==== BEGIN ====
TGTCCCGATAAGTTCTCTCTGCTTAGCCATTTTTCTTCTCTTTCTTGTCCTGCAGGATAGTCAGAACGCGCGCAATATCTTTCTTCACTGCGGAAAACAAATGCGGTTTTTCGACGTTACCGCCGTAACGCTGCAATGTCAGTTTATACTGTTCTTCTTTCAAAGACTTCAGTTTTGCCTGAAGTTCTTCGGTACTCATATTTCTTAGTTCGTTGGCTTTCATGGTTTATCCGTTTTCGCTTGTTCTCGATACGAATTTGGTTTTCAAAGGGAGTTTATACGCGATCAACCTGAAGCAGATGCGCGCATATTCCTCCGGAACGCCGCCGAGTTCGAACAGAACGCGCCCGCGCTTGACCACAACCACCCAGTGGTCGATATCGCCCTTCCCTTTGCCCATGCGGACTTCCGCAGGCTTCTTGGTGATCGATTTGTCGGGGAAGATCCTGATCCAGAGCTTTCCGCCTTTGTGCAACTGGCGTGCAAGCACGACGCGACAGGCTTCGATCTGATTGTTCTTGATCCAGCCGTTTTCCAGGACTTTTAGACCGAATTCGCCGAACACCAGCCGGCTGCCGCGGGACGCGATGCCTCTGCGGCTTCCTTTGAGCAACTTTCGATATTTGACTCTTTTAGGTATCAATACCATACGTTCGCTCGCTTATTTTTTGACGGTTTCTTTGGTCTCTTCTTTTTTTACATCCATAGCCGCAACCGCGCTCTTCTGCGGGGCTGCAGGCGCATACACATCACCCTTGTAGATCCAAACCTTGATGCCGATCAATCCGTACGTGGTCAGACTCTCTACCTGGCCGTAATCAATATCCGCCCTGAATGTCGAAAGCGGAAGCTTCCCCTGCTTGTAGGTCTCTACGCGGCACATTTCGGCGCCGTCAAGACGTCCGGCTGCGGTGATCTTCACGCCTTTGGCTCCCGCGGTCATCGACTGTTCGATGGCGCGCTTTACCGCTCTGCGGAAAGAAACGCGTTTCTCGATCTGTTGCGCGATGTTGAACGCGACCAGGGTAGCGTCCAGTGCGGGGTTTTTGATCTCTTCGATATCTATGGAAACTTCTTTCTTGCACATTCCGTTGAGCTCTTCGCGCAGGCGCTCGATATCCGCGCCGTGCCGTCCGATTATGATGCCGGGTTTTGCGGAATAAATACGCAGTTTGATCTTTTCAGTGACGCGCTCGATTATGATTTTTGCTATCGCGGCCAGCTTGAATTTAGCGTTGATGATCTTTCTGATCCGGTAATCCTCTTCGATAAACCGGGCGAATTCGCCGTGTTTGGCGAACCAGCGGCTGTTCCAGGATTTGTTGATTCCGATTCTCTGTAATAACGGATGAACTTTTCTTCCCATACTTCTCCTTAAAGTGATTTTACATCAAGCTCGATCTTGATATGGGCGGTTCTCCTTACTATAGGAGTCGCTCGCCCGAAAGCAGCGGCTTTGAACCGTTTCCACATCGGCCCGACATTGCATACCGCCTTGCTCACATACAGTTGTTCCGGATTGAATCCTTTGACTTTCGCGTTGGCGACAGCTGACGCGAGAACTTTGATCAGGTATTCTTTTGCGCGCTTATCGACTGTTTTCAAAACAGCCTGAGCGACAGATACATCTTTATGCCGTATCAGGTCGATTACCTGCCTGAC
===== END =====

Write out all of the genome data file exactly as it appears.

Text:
TGTCCCGATAAGTTCTCTCTGCTTAGCCATTTTTCTTCTCTTTCTTGTCCTGCAGGATAGTCAGAACGCGCGCAATATCTTTCTTCACTGCGGAAAACAAATGCGGTTTTTCGACGTTACCGCCGTAACGCTGCAATGTCAGTTTATACTGTTCTTCTTTCAAAGACTTCAGTTTTGCCTGAAGTTCTTCGGTACTCATATTTCTTAGTTCGTTGGCTTTCATGGTTTATCCGTTTTCGCTTGTTCTCGATACGAATTTGGTTTTCAAAGGGAGTTTATACGCGATCAACCTGAAGCAGATGCGCGCATATTCCTCCGGAACGCCGCCGAGTTCGAACAGAACGCGCCCGCGCTTGACCACAACCACCCAGTGGTCGATATCGCCCTTCCCTTTGCCCATGCGGACTTCCGCAGGCTTCTTGGTGATCGATTTGTCGGGGAAGATCCTGATCCAGAGCTTTCCGCCTTTGTGCAACTGGCGTGCAAGCACGACGCGACAGGCTTCGATCTGATTGTTCTTGATCCAGCCGTTTTCCAGGACTTTTAGACCGAATTCGCCGAACACCAGCCGGCTGCCGCGGGACGCGATGCCTCTGCGGCTTCCTTTGAGCAACTTTCGATATTTGACTCTTTTAGGTATCAATACCATACGTTCGCTCGCTTATTTTTTGACGGTTTCTTTGGTCTCTTCTTTTTTTACATCCATAGCCGCAACCGCGCTCTTCTGCGGGGCTGCAGGCGCATACACATCACCCTTGTAGATCCAAACCTTGATGCCGATCAATCCGTACGTGGTCAGACTCTCTACCTGGCCGTAATCAATATCCGCCCTGAATGTCGAAAGCGGAAGCTTCCCCTGCTTGTAGGTCTCTACGCGGCACATTTCGGCGCCGTCAAGACGTCCGGCTGCGGTGATCTTCACGCCTTTGGCTCCCGCGGTCATCGACTGTTCGATGGCGCGCTTTACCGCTCTGCGGAAAGAAACGCGTTTCTCGATCTGTTGCGCGATGTTGAACGCGACCAGGGTAGCGTCCAGTGCGGGGTTTTTGATCTCTTCGATATCTATGGAAACTTCTTTCTTGCACATTCCGTTGAGCTCTTCGCGCAGGCGCTCGATATCCGCGCCGTGCCGTCCGATTATGATGCCGGGTTTTGCGGAATAAATACGCAGTTTGATCTTTTCAGTGACGCGCTCGATTATGATTTTTGCTATCGCGGCCAGCTTGAATTTAGCGTTGATGATCTTTCTGATCCGGTAATCCTCTTCGATAAACCGGGCGAATTCGCCGTGTTTGGCGAACCAGCGGCTGTTCCAGGATTTGTTGATTCCGATTCTCTGTAATAACGGATGAACTTTTCTTCCCATACTTCTCCTTAAAGTGATTTTACATCAAGCTCGATCTTGATATGGGCGGTTCTCCTTACTATAGGAGTCGCTCGCCCGAAAGCAGCGGCTTTGAACCGTTTCCACATCGGCCCGACATTGCATACCGCCTTGCTCACATACAGTTGTTCCGGATTGAATCCTTTGACTTTCGCGTTGGCGACAGCTGACGCGAGAACTTTGATCAGGTATTCTTTTGCGCGCTTATCGACTGTTTTCAAAACAGCCTGAGCGACAGATACATCTTTATGCCGTATCAGGTCGATTACCTGCCTGAC